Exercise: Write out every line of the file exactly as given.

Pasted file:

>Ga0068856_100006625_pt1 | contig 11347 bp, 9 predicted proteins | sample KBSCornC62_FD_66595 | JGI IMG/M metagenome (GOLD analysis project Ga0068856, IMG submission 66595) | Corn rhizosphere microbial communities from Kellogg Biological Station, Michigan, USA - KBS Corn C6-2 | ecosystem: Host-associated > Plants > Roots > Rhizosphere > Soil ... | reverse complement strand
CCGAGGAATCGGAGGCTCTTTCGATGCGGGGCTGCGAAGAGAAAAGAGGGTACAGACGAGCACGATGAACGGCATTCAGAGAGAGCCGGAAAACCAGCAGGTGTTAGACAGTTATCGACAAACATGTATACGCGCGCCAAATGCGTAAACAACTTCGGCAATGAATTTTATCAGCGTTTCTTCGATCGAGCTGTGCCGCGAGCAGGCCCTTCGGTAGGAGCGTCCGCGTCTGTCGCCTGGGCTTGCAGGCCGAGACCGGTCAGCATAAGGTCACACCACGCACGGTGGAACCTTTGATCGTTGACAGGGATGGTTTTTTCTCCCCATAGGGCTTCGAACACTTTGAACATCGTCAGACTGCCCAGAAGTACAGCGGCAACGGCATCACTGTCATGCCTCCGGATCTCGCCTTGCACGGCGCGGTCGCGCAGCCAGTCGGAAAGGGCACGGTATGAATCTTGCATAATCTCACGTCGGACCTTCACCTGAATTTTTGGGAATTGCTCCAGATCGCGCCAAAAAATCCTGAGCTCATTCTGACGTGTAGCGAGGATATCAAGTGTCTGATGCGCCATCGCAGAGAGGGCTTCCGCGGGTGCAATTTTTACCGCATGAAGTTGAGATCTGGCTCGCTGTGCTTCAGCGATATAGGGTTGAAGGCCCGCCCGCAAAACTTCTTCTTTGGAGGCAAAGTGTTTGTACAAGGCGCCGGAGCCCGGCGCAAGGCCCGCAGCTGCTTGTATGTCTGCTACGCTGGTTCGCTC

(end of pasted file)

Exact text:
>Ga0068856_100006625_pt1 | contig 11347 bp, 9 predicted proteins | sample KBSCornC62_FD_66595 | JGI IMG/M metagenome (GOLD analysis project Ga0068856, IMG submission 66595) | Corn rhizosphere microbial communities from Kellogg Biological Station, Michigan, USA - KBS Corn C6-2 | ecosystem: Host-associated > Plants > Roots > Rhizosphere > Soil ... | reverse complement strand
CCGAGGAATCGGAGGCTCTTTCGATGCGGGGCTGCGAAGAGAAAAGAGGGTACAGACGAGCACGATGAACGGCATTCAGAGAGAGCCGGAAAACCAGCAGGTGTTAGACAGTTATCGACAAACATGTATACGCGCGCCAAATGCGTAAACAACTTCGGCAATGAATTTTATCAGCGTTTCTTCGATCGAGCTGTGCCGCGAGCAGGCCCTTCGGTAGGAGCGTCCGCGTCTGTCGCCTGGGCTTGCAGGCCGAGACCGGTCAGCATAAGGTCACACCACGCACGGTGGAACCTTTGATCGTTGACAGGGATGGTTTTTTCTCCCCATAGGGCTTCGAACACTTTGAACATCGTCAGACTGCCCAGAAGTACAGCGGCAACGGCATCACTGTCATGCCTCCGGATCTCGCCTTGCACGGCGCGGTCGCGCAGCCAGTCGGAAAGGGCACGGTATGAATCTTGCATAATCTCACGTCGGACCTTCACCTGAATTTTTGGGAATTGCTCCAGATCGCGCCAAAAAATCCTGAGCTCATTCTGACGTGTAGCGAGGATATCAAGTGTCTGATGCGCCATCGCAGAGAGGGCTTCCGCGGGTGCAATTTTTACCGCATGAAGTTGAGATCTGGCTCGCTGTGCTTCAGCGATATAGGGTTGAAGGCCCGCCCGCAAAACTTCTTCTTTGGAGGCAAAGTGTTTGTACAAGGCGCCGGAGCCCGGCGCAAGGCCCGCAGCTGCTTGTATGTCTGCTACGCTGGTTCGCTC